In reviewing “Odd Squad,” the latest Rogers production, Common Sense Media agreed. “The fact that the agents never lose sight of their goals or succumb to negativity — even when a solution is elusive — reminds kids of the value of learning from mistakes.”
PBS is “Freddish,” too, says Lesli Rotenberg, the network’s general manager for children’s media. “We see social-emotional learning as the center of our curriculum framework. Everything else emanates from there,” she emphasizes. “Literacy skills are important. So are math skills and problem solving skills. But social-emotional content is threaded through every one of our properties.” Rotenberg heads the PBS KIDS Next Generation Media Advisory Board, which, like Rogers, brings together renowned experts in the fields of child development, education, psychology and new media.
New technologies and online audiences: Response to the special August 2014 episode that opened the second season of “Daniel” confirmed that the program resonated among young families. When the Tiger family welcomed the infant Margaret (a character named for child-development expert Margaret McFarland, a longtime Rogers collaborator), the program was streamed 65.6 million times. Overall, “Daniel” is PBS’ most-streamed children’s program, with an average of 40 million views per month. “We know that young children are still watching a lot of broadcast television,” says Siefken. “That hasn’t declined, but perhaps more children are watching streaming video.”
Some 80 percent of the program’s views now are on mobile devices. That’s further proof that transmedia content has become a huge factor in children’s programming. Games and apps for even the smallest audience members enhance early learning.
“Mobile devices are a game-changer,” says Siefken. As a toddler, “I may not be able to manipulate a mouse, but I can control my finger.”
To create that content for “Daniel,” the Fred Rogers Company turned to a Pittsburgh expert. Jesse Schell, a former creative director of the Walt Disney Imagineering Virtual Reality Studio and a professor at CMU’s Entertainment Technology Center, heads a 100-person firm just blocks from its headquarters. While Schell Games has forged an international reputation for sophisticated massive multiplayer online games, console games and interactive displays, the firm welcomed the challenge of engaging a new audience.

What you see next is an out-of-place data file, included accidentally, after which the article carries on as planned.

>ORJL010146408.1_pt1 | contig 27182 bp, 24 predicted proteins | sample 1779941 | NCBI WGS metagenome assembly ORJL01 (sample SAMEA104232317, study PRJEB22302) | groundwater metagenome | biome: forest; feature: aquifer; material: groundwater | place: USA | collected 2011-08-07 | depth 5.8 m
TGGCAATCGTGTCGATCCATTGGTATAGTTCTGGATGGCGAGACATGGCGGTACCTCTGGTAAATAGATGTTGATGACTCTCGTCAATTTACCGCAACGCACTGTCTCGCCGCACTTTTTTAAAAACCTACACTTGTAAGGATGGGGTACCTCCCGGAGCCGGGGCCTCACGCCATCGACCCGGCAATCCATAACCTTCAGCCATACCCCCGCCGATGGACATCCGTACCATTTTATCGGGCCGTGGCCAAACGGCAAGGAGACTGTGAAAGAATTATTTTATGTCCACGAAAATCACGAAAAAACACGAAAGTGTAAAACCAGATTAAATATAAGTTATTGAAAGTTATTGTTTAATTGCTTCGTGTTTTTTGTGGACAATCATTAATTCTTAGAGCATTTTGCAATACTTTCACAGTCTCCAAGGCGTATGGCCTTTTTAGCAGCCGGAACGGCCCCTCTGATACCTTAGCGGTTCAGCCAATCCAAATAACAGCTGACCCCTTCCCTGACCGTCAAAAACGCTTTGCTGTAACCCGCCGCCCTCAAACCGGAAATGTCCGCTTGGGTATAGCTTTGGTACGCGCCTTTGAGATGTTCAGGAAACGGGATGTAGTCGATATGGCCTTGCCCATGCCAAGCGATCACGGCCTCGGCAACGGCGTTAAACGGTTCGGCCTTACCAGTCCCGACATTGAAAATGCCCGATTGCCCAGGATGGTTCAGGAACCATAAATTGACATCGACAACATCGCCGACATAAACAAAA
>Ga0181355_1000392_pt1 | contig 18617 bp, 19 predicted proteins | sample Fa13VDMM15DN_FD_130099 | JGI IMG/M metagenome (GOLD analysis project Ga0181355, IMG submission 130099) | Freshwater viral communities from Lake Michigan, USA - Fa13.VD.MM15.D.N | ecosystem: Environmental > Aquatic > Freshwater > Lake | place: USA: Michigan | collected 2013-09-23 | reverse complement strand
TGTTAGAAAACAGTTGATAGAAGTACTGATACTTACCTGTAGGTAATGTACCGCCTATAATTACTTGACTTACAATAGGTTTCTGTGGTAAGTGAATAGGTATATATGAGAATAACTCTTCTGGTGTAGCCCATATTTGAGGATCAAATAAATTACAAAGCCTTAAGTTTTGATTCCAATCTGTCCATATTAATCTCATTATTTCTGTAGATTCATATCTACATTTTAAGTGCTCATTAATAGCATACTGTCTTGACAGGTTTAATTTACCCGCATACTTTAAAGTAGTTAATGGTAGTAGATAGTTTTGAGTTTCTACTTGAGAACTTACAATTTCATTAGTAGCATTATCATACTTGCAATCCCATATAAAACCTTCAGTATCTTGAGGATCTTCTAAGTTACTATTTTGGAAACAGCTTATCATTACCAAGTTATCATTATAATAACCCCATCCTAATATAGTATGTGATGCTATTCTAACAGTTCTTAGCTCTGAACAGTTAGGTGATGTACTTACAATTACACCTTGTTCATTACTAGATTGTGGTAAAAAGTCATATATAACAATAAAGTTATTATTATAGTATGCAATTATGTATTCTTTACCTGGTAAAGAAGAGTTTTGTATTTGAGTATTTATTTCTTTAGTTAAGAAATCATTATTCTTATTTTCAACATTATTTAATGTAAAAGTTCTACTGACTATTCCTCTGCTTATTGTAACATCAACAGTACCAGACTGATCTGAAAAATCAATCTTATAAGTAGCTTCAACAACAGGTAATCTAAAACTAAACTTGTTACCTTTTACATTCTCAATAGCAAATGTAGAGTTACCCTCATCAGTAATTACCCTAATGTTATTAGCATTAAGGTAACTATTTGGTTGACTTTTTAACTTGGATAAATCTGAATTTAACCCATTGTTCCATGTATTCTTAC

“There are lots of games for 6- to 12-year-olds,” Schell explains, “but this was our first for [ages] 3 to 5, with the barrier to reading. You get over that through dialogue and being very visually intuitive.” Schell Games has produced a series of gentle games starring the show’s characters at play. With settings from a tea party to bathtime, they offer non-readers and their parents a new way to explore. The games are available as free PBS activities online or for purchase as modestly priced apps.
Like the storyboards and conferencing that hone Rogers scripts, game content requires frequent testing. “Fortunately, the Children’s Museum of Pittsburgh helps us,” Schell says. “When we’re in development, we drive over there once a week. There’s an infinite supply of 3- to 5-year-olds and their parents to give feedback.”
The willing cooperation of the Children’s Museum goes both ways. Schell was an early proponent of the Museum’s MAKESHOP. The popular exhibit has become a nationally praised model of how open-ended play with paper, felt, electronic gadgets and more stimulates learning and engages whole families.